Under the rules that exist in which U.S. ball clubs are limited as to the amount of money they can spend on trying to acquire foreign talent, the Rangers are the team that could actually offer Ohtani the largest salary.

WHEREAS CUBS MANAGER Joe Maddon has enough of a reputation for screwball on-field tactics that perhaps Ohtani feels he’d get the least bit of resistance pitching and hitting for the Cubs than he would any other team.
... who gave it up to be a slugger

It certainly wouldn’t be because of the money. Those rules in place would limit the Cubs to a $300,000 bonus they could offer Ohtani for signing with them. Which would be the same amount the Chicago White Sox could have offered.

But the White Sox have blown much of their international money on acquiring Cuban talent. Perhaps that made the White Sox seem a little too foreign to a Japanese kid. Although perhaps it means the Sox will be the team of choice amongst the Havana baseball set?
Can Ohtani match feats of Double Duty?

How much would the Cubs – a team that still thinks it’s a legitimate contender for a National League championship following their 2016 success, even though they fell short in 2017 – be willing to muck up the structure of their team just to accommodate Ohtani?

THEN AGAIN, WITH the Cubs expecting to lose pitcher Jake Arrieta, perhaps they think Ohtani is his replacement in the starting rotation – while also serving as a spare outfielder.

It will be curious to see if Ohtani is capable of pulling off his double duties of pitching and hitting. Considering that most pitchers stink with a bat and that American League teams don’t even let their pitchers touch lumber (they have the designated hitter), it will be a radical move.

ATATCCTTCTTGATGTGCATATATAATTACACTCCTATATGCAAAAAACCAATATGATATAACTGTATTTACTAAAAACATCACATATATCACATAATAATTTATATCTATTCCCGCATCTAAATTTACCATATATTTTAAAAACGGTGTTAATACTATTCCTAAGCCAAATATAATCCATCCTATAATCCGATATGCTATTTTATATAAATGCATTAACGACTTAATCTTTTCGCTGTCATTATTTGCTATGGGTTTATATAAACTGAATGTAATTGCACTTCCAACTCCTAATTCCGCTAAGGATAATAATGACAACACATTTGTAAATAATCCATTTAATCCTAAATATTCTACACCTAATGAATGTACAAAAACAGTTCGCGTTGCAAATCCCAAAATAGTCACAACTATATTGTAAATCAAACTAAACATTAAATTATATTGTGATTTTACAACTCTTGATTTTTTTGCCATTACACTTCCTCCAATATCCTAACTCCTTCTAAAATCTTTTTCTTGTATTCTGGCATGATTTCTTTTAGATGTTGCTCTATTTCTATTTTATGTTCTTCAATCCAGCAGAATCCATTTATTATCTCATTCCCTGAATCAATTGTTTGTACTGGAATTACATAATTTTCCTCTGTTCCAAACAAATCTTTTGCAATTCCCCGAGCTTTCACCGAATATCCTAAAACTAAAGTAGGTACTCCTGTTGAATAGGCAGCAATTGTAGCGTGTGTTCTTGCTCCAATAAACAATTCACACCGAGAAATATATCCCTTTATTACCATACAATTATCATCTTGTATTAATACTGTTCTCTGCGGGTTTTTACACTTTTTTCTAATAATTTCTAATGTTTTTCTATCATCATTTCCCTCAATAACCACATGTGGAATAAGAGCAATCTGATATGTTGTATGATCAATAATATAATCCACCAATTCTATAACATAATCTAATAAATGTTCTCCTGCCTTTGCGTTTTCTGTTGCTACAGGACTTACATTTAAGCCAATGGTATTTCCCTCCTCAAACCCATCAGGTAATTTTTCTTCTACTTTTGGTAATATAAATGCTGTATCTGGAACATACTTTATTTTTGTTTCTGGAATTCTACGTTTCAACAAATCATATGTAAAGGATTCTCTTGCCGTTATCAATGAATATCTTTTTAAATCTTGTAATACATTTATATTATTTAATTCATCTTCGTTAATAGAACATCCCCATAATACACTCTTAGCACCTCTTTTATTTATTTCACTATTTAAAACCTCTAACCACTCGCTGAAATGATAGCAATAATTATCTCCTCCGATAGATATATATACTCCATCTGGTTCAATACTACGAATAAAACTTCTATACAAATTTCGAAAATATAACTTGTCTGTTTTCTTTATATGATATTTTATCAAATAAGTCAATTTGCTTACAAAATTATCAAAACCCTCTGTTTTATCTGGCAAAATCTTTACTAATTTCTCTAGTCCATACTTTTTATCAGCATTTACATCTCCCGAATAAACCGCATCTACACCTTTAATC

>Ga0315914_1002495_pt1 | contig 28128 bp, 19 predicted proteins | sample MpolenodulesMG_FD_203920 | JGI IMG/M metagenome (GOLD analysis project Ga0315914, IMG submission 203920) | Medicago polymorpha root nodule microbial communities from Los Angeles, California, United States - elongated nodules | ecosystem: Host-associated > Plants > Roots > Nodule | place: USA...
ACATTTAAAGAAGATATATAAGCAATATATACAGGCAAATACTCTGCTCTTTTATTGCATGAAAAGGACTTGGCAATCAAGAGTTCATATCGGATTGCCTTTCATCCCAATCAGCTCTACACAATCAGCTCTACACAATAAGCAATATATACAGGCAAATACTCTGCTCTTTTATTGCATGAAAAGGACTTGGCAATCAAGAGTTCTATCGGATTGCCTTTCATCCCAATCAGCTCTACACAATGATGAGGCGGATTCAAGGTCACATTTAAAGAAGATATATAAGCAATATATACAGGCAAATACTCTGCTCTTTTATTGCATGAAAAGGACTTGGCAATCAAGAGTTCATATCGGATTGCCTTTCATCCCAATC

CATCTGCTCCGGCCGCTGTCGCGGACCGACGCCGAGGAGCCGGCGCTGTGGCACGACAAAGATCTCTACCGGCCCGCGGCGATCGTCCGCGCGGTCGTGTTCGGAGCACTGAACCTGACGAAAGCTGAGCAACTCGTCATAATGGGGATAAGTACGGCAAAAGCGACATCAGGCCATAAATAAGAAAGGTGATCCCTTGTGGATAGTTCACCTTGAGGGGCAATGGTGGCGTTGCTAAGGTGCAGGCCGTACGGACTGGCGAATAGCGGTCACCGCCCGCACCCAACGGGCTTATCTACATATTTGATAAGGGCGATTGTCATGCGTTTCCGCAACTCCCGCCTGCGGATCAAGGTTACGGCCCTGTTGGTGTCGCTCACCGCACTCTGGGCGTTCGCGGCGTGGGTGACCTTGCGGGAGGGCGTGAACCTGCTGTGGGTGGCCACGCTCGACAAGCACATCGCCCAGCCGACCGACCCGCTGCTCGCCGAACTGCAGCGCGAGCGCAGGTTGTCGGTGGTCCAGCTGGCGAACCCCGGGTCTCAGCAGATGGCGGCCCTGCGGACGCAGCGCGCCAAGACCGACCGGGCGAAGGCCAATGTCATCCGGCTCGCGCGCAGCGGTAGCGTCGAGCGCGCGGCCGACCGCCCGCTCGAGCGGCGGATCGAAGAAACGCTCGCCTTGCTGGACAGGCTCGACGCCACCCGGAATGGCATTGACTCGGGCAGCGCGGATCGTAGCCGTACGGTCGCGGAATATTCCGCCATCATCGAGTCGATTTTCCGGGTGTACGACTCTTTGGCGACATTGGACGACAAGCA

Consider that even the great Babe Ruth (whose name is repeatedly brought up by people discussing Ohtani) ultimately gave up pitching so he could focus on being the big bat in the Yankees lineup. Is Ohtani really unique enough to pull off this move? Or will Ted Radcliffe of the old Negro league Chicago American Giants, who was both pitcher and catcher, retain the uniqueness that gave him the nickname “Double Duty?”

Will we wind up seeing him make a decision come June to focus on one side, or the other, of baseball?

THERE IS ONE aspect I’m pondering about the whole Ohtani affair. Many have speculated that because of the designated hitter, he’d be better off playing for an American League team.
How harshly will Yankee 'bleacher creatures' react?

Yet I’m wondering now with Ohtani having openly snubbed the Yankees, if he winds up playing for another American League team (Seattle or the Los Angeles Angels?), will he wind up receiving the ultimate razzing from the ballpark boo-birds if he shows up at Yankee Stadium.

He could wind up receiving equally hostile reactions from Oakland fans who would be disappointed that they were the one West Coast team he wants nothing to do with. Or the Boston Red Sox faithful who, while enjoying the Yankee snub, probably resent that he doesn’t think they were worthy.

Or, for that matter, the White Sox, whose fans may wonder why this young punk ballplayer would consider the Cubs, and not them, particularly since neither team is capable of offering him much in the way of money. Ohtani may wind up being better off playing in the National League, as he’s likely offended too many American League people.


Tuesday, December 5, 2017

Ego brought down to Earth – Stroger to seek water district, not county president

Todd Stroger, the one-time state legislator and alderman who will forevermore be remembered for his stint as Cook County Board president and his effort to raise the county portion of the sales tax, will go about thinking to himself that he could have been re-elected to that post – IF ONLY.

STROGER: Water dist., sted of president
Stroger on Facebook this weekend was boasting of the Sunday night campaign event where his nominating petition circulators would gather together the results of their work.

THAT WOULD ALLOW Stroger himself (or more likely some flunk on his behalf) to file the petitions Monday to get him a place on the ballot for county board president come the March 20 Democratic primary.